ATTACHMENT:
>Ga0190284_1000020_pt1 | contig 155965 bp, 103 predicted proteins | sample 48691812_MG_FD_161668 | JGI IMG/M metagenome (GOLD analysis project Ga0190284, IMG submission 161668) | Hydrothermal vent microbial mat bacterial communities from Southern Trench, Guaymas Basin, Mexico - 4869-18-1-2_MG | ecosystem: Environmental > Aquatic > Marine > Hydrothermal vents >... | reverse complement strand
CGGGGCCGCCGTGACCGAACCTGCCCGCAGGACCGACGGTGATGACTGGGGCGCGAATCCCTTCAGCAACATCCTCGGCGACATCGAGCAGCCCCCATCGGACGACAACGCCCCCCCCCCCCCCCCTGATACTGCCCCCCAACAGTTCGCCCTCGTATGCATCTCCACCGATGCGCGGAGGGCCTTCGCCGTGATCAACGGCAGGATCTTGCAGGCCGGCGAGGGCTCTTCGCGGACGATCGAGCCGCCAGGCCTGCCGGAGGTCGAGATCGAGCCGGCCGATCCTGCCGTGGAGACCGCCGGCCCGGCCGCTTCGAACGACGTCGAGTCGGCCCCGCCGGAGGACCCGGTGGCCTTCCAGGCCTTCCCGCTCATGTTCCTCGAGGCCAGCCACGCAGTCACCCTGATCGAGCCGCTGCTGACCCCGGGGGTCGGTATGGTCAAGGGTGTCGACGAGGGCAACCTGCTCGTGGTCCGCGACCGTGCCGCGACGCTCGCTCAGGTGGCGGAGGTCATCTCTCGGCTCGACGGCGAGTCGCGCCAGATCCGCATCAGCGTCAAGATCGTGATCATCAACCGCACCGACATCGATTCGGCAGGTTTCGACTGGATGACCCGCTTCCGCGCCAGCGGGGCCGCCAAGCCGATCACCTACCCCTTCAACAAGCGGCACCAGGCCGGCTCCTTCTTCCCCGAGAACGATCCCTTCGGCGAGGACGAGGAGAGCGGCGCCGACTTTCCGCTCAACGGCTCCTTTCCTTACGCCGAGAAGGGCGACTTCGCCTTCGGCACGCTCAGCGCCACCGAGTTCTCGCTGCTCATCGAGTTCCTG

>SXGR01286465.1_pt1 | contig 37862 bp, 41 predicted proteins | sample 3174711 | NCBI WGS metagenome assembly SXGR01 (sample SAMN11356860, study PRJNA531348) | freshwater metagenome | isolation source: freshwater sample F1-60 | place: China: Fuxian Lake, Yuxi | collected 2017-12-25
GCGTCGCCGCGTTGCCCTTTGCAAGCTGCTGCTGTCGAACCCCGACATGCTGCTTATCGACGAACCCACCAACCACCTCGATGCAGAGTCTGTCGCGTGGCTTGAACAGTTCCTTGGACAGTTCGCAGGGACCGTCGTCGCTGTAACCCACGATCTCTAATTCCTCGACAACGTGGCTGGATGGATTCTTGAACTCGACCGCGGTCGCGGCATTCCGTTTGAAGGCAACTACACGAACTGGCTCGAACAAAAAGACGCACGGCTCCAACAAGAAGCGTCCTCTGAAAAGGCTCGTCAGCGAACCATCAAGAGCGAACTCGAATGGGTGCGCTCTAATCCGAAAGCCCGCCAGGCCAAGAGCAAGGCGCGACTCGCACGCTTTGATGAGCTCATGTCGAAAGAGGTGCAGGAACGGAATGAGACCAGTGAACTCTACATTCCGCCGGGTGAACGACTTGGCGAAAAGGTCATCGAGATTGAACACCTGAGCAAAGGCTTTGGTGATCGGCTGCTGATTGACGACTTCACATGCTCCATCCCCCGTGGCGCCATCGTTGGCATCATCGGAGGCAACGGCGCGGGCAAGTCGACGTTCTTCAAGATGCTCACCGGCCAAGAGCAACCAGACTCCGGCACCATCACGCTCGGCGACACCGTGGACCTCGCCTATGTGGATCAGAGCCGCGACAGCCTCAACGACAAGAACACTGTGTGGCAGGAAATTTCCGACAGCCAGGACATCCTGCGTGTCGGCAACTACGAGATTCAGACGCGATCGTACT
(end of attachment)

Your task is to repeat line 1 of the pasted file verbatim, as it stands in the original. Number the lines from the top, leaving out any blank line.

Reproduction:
>Ga0190284_1000020_pt1 | contig 155965 bp, 103 predicted proteins | sample 48691812_MG_FD_161668 | JGI IMG/M metagenome (GOLD analysis project Ga0190284, IMG submission 161668) | Hydrothermal vent microbial mat bacterial communities from Southern Trench, Guaymas Basin, Mexico - 4869-18-1-2_MG | ecosystem: Environmental > Aquatic > Marine > Hydrothermal vents >... | reverse complement strand